Stock buybacks are generally considered a bullish signal on Wall Street. They announce management's belief that its stock is cheap and that its own shares will provide its best return on investment. Like dividends, buybacks also let companies return capital to shareholders.

How buybacks work
Done right, share repurchases will increase earnings per share, as long as profits stay at least at the same level. A company with $1 million in earnings and 1 million shares outstanding will have EPS of $1. Now, if it buys back 250,000 shares, leaving only 750,000 shares outstanding -- and total profits remain $1 million -- its new EPS would be $1.33, or $1 million divided by 750,000.

We're seeking companies that have announced stock buyback programs. Then we'll head over to Motley Fool CAPS to get some insight into the investing community's preferred picks. If companies announce stock buybacks, and CAPS' top investors endorse their future prospects, Fools should take notice.

Here are some of the latest companies to announce share repurchase programs.


Buyback Announcement Date

Amount of Buyback

CAPS Rating (out of 5)

Charles Schwab (NASDAQ:SCHW)


$2.3 billion




$120 million


Golden Telecom (NASDAQ:GLDN)


1 million shares


Healthways (NASDAQ:HWAY)


$100 million


Johnson & Johnson (NYSE:JNJ)


$10 billion


Sources: Company press releases; Motley Fool CAPS.

The CAPS advantage
Investors at CAPS are feeling pretty excited about this selection of stocks announcing buyback programs, with all five companies earning top ratings of four and five stars. One of those top-rated companies, managed-care provider Healthways, got a clean bill of health for its core commercial business. It's been aggressively growing through organic initiatives and acquisitions, but it recently coughed up a lung following its participation in a pilot program to contain Medicaid costs.

Yet the worst that can be said of the Motley Fool Stock Advisor recommendation on CAPS is that perhaps it's a bit pricey. Top-rated All-Star SureBeatsWorking notes:

Playing to a demographic trend and providing specialized services for an unfortunate growing number of people with diabetes, heart ailments and kidney problems and a growing population. Small Market cap $1.6B-Smaller company with room for growth. I held this company for a few years and watch it climb into the 50s only for it to fall right back down again! It's definitely a pricy stock with multiples. It also carries $330M of debt from acquisitions. It also has a small customer base. There are definitely risks with this company.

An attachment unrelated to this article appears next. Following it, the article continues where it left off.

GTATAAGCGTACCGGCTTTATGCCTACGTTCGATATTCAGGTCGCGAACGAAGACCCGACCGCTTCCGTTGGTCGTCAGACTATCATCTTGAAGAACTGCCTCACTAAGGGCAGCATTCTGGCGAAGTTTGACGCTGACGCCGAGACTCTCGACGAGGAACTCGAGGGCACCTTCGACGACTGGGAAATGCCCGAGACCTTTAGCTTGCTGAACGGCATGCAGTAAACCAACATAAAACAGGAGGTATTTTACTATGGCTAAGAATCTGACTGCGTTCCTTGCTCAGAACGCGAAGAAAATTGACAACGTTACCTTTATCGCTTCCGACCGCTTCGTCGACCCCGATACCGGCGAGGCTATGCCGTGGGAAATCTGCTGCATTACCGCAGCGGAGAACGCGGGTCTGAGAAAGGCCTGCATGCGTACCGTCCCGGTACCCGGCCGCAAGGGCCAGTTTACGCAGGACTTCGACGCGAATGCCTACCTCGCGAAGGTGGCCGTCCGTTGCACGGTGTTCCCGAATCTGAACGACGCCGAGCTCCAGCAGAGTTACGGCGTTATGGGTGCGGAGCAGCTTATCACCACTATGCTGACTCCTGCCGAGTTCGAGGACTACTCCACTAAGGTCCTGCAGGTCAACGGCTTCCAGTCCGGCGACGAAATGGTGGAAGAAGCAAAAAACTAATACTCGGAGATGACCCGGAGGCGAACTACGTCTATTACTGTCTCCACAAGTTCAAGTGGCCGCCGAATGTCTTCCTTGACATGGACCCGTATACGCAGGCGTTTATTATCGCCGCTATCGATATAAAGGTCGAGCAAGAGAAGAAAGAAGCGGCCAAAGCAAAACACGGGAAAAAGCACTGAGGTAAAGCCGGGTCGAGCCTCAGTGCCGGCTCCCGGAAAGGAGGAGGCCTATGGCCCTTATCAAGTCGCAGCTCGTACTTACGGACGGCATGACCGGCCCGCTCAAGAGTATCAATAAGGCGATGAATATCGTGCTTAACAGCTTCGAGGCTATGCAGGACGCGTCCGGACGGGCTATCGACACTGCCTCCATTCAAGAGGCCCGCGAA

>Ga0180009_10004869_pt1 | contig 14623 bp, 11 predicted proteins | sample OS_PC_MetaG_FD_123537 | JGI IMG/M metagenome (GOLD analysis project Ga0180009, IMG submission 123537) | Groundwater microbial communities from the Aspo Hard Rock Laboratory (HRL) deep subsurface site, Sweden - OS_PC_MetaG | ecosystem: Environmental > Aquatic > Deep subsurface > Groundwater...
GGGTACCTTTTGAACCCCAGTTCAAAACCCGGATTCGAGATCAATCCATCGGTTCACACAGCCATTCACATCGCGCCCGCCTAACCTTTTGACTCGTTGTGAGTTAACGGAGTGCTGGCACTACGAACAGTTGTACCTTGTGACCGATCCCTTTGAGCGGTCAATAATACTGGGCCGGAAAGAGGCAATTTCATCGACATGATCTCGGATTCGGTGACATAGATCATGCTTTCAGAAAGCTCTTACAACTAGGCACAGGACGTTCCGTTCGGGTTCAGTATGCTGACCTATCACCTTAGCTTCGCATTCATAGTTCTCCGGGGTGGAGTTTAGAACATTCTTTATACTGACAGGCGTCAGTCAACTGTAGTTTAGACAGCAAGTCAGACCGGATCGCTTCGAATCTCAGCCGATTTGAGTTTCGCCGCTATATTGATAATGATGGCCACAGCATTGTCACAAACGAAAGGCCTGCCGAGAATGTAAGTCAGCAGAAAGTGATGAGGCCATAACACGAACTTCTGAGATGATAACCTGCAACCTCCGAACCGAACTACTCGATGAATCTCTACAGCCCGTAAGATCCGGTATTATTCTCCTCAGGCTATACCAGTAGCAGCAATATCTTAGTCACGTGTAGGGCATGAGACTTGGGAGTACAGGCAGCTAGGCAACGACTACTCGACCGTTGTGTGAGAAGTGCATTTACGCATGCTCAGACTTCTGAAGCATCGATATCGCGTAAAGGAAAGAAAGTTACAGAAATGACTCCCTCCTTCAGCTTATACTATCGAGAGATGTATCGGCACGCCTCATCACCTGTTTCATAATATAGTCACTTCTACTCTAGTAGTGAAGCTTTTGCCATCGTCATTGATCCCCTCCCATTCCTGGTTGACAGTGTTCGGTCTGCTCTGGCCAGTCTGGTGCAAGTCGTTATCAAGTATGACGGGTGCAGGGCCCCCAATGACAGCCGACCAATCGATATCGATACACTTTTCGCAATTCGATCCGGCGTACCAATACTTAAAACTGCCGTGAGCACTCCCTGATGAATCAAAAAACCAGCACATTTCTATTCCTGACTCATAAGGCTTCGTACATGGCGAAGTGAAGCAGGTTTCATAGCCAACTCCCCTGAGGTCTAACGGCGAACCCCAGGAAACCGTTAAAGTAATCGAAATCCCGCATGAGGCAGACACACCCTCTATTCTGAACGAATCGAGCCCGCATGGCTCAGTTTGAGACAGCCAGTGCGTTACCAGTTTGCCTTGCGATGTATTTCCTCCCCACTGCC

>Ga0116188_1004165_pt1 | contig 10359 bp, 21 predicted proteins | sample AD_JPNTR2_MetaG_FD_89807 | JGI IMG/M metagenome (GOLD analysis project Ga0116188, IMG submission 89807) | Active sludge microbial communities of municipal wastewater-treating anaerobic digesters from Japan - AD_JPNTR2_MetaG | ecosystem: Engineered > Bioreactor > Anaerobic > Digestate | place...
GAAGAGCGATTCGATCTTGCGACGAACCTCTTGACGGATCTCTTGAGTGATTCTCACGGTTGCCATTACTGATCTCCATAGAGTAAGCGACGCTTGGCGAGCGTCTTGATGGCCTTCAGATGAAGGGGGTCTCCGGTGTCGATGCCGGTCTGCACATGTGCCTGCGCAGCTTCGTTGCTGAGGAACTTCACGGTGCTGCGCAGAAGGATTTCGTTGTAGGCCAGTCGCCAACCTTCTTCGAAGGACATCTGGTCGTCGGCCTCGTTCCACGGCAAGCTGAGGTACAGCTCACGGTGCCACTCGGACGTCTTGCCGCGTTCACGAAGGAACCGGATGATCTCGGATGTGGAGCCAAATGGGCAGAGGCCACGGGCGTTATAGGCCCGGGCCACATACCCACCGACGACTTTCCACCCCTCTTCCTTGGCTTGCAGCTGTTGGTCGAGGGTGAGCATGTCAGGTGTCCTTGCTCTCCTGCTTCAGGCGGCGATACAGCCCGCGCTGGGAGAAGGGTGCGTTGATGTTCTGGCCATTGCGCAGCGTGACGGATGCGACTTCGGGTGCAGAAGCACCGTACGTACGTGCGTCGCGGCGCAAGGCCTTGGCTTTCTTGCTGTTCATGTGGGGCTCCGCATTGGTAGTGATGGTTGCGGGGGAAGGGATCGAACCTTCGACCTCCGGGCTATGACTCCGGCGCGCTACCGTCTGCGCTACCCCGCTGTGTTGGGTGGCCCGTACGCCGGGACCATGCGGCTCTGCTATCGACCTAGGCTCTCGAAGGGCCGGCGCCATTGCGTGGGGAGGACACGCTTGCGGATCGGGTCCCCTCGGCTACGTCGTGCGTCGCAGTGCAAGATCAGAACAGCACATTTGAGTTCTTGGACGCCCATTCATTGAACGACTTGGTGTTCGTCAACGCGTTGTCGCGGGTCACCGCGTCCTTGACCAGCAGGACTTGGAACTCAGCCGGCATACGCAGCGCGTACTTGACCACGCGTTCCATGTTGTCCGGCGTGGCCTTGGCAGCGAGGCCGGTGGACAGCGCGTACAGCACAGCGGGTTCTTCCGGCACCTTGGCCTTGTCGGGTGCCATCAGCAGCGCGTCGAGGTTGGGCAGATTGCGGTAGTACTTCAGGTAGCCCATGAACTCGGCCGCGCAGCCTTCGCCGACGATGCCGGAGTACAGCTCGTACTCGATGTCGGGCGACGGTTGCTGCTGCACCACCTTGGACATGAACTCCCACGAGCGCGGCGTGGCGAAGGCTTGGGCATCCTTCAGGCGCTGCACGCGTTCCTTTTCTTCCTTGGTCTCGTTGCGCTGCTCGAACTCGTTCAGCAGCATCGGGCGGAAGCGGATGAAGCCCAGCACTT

With little meaningful competition, however, he views it as a "long term keeper."

Fellow Stock Advisor recommendation Charles Schwab not only agreed to buy back $2.3 billion worth of stock, but will also pay a $1 per-share dividend valued at $1.2 billion. After successfully selling a subsidiary, Schwab's coffers are filled to overflowing.

Still, a better bet might be pharmaceutical and consumer products giant Johnson & Johnson, which announced a huge $10 billion share buyback program. While the pharmaceutical business brings home the bulk of the revenues and some may have concerns about the depth of its pipeline, this Motley Fool Income Investor selection has a deep portfolio of consumer products that allows it to build on its earlier stumbles.

Another CAPS All-Star, goalie37, who outranks almost 90% of all other investors, is enamored of Johnson & Johnson's breadth of product offerings and ability to increase shareholder value.

If strong, stable, monster-sized companies are known as "blue chips", Johnson and Johnson will need a new word to show how blue it is ("Azure Chip?" "Lavender Chip?"). This $191 billion dollar company sports a 2.2% dividend that has grown every year as far back as my research allows. The 14 cent payment in 2000 is now sitting at 33 cents. The P/E sits at a not unreasonable 17 multiple. As of the end of 2005, the company sat on $16 billion in cash, with another $7 billion in receivables. From 2001 to 2005, long term debt shrank from $2.2 billion to $2.0 billion. Over the same time period, retained earnings jumped from $23 billion to $41 billion. In the last five years, outstanding shares even dropped (although not by much.) I could go on and on, but hopefully I have said enough for you to do your own DD.

What's your take? Is health care going to be the undoing of Healthways and Johnson & Johnson, or will both remain physically fit?

Foolish fallout
Now it's time to add your voice. Bull or bear, Motley Fool CAPS is a completely free, fun service where you can pit your intellect against thousands of your fellow investors. Click here to sign up today.

Healthways and Charles Schwab are recommendations of Motley Fool Stock Advisor. Johnson & Johnson is a recommendation of Motley Fool Income Investor. NetEase is a recommendation of Motley Fool Rule Breakers.

Fool contributor Rich Duprey does not have a financial position in any of the stocks mentioned in this article. You can see his holdings here. The Motley Fool has a disclosure policy.